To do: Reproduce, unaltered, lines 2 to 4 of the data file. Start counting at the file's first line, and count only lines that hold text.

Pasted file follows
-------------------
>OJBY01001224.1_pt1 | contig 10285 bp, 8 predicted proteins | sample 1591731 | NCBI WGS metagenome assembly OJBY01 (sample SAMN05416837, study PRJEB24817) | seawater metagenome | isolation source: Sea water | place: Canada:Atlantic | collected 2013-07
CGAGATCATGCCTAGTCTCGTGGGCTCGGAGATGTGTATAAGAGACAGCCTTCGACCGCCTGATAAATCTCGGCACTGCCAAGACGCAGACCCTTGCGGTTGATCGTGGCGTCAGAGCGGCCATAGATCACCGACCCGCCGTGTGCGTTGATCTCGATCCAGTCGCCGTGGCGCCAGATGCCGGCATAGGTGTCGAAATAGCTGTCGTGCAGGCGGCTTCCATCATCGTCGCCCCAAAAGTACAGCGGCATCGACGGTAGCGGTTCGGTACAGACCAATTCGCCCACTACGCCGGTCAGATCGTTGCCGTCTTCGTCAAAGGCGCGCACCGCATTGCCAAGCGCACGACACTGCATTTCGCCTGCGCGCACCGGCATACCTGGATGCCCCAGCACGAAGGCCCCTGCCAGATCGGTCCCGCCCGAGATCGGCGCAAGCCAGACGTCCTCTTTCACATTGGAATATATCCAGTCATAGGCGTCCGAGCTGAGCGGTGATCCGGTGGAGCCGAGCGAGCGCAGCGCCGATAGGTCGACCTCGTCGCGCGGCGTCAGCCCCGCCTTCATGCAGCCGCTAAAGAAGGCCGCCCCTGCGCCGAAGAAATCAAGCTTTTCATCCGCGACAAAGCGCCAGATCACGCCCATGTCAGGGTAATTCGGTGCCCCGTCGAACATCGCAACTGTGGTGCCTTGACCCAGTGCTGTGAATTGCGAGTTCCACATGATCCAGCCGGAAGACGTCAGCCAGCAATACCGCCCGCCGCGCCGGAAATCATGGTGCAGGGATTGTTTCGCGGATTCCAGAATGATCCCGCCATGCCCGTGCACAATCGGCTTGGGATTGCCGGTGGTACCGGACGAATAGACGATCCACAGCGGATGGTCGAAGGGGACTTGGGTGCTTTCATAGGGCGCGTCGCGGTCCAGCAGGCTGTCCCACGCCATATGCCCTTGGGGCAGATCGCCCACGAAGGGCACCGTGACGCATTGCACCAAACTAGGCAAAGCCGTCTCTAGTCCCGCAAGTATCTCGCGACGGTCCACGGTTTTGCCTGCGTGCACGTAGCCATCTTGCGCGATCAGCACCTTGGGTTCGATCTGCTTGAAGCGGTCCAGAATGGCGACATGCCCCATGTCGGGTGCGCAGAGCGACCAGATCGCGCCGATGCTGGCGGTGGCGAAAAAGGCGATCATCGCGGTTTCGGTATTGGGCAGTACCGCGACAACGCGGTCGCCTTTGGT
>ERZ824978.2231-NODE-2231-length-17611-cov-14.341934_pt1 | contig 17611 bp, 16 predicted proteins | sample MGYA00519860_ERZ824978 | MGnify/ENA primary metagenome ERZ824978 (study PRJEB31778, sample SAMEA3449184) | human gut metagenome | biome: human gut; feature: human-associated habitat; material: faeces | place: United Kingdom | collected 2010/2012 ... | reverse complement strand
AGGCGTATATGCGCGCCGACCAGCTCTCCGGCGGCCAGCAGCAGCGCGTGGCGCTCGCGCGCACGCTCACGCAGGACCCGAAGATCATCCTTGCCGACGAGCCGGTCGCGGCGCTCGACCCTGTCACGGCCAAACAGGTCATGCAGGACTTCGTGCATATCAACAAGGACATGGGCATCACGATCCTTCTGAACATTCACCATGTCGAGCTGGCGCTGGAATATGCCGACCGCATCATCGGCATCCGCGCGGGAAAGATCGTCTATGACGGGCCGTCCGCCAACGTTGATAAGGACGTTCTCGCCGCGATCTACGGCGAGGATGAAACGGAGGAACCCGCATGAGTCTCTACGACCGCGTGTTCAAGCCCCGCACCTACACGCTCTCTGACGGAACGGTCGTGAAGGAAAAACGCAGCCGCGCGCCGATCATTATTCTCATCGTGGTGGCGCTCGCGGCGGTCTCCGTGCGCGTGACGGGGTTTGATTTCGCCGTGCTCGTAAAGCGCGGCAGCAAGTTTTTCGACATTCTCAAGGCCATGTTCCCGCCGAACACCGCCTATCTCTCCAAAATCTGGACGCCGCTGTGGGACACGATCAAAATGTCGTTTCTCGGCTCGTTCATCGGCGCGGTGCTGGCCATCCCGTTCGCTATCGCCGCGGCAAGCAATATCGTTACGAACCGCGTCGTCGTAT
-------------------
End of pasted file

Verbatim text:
CGAGATCATGCCTAGTCTCGTGGGCTCGGAGATGTGTATAAGAGACAGCCTTCGACCGCCTGATAAATCTCGGCACTGCCAAGACGCAGACCCTTGCGGTTGATCGTGGCGTCAGAGCGGCCATAGATCACCGACCCGCCGTGTGCGTTGATCTCGATCCAGTCGCCGTGGCGCCAGATGCCGGCATAGGTGTCGAAATAGCTGTCGTGCAGGCGGCTTCCATCATCGTCGCCCCAAAAGTACAGCGGCATCGACGGTAGCGGTTCGGTACAGACCAATTCGCCCACTACGCCGGTCAGATCGTTGCCGTCTTCGTCAAAGGCGCGCACCGCATTGCCAAGCGCACGACACTGCATTTCGCCTGCGCGCACCGGCATACCTGGATGCCCCAGCACGAAGGCCCCTGCCAGATCGGTCCCGCCCGAGATCGGCGCAAGCCAGACGTCCTCTTTCACATTGGAATATATCCAGTCATAGGCGTCCGAGCTGAGCGGTGATCCGGTGGAGCCGAGCGAGCGCAGCGCCGATAGGTCGACCTCGTCGCGCGGCGTCAGCCCCGCCTTCATGCAGCCGCTAAAGAAGGCCGCCCCTGCGCCGAAGAAATCAAGCTTTTCATCCGCGACAAAGCGCCAGATCACGCCCATGTCAGGGTAATTCGGTGCCCCGTCGAACATCGCAACTGTGGTGCCTTGACCCAGTGCTGTGAATTGCGAGTTCCACATGATCCAGCCGGAAGACGTCAGCCAGCAATACCGCCCGCCGCGCCGGAAATCATGGTGCAGGGATTGTTTCGCGGATTCCAGAATGATCCCGCCATGCCCGTGCACAATCGGCTTGGGATTGCCGGTGGTACCGGACGAATAGACGATCCACAGCGGATGGTCGAAGGGGACTTGGGTGCTTTCATAGGGCGCGTCGCGGTCCAGCAGGCTGTCCCACGCCATATGCCCTTGGGGCAGATCGCCCACGAAGGGCACCGTGACGCATTGCACCAAACTAGGCAAAGCCGTCTCTAGTCCCGCAAGTATCTCGCGACGGTCCACGGTTTTGCCTGCGTGCACGTAGCCATCTTGCGCGATCAGCACCTTGGGTTCGATCTGCTTGAAGCGGTCCAGAATGGCGACATGCCCCATGTCGGGTGCGCAGAGCGACCAGATCGCGCCGATGCTGGCGGTGGCGAAAAAGGCGATCATCGCGGTTTCGGTATTGGGCAGTACCGCGACAACGCGGTCGCCTTTGGT
>ERZ824978.2231-NODE-2231-length-17611-cov-14.341934_pt1 | contig 17611 bp, 16 predicted proteins | sample MGYA00519860_ERZ824978 | MGnify/ENA primary metagenome ERZ824978 (study PRJEB31778, sample SAMEA3449184) | human gut metagenome | biome: human gut; feature: human-associated habitat; material: faeces | place: United Kingdom | collected 2010/2012 ... | reverse complement strand
AGGCGTATATGCGCGCCGACCAGCTCTCCGGCGGCCAGCAGCAGCGCGTGGCGCTCGCGCGCACGCTCACGCAGGACCCGAAGATCATCCTTGCCGACGAGCCGGTCGCGGCGCTCGACCCTGTCACGGCCAAACAGGTCATGCAGGACTTCGTGCATATCAACAAGGACATGGGCATCACGATCCTTCTGAACATTCACCATGTCGAGCTGGCGCTGGAATATGCCGACCGCATCATCGGCATCCGCGCGGGAAAGATCGTCTATGACGGGCCGTCCGCCAACGTTGATAAGGACGTTCTCGCCGCGATCTACGGCGAGGATGAAACGGAGGAACCCGCATGAGTCTCTACGACCGCGTGTTCAAGCCCCGCACCTACACGCTCTCTGACGGAACGGTCGTGAAGGAAAAACGCAGCCGCGCGCCGATCATTATTCTCATCGTGGTGGCGCTCGCGGCGGTCTCCGTGCGCGTGACGGGGTTTGATTTCGCCGTGCTCGTAAAGCGCGGCAGCAAGTTTTTCGACATTCTCAAGGCCATGTTCCCGCCGAACACCGCCTATCTCTCCAAAATCTGGACGCCGCTGTGGGACACGATCAAAATGTCGTTTCTCGGCTCGTTCATCGGCGCGGTGCTGGCCATCCCGTTCGCTATCGCCGCGGCAAGCAATATCGTTACGAACCGCGTCGTCGTAT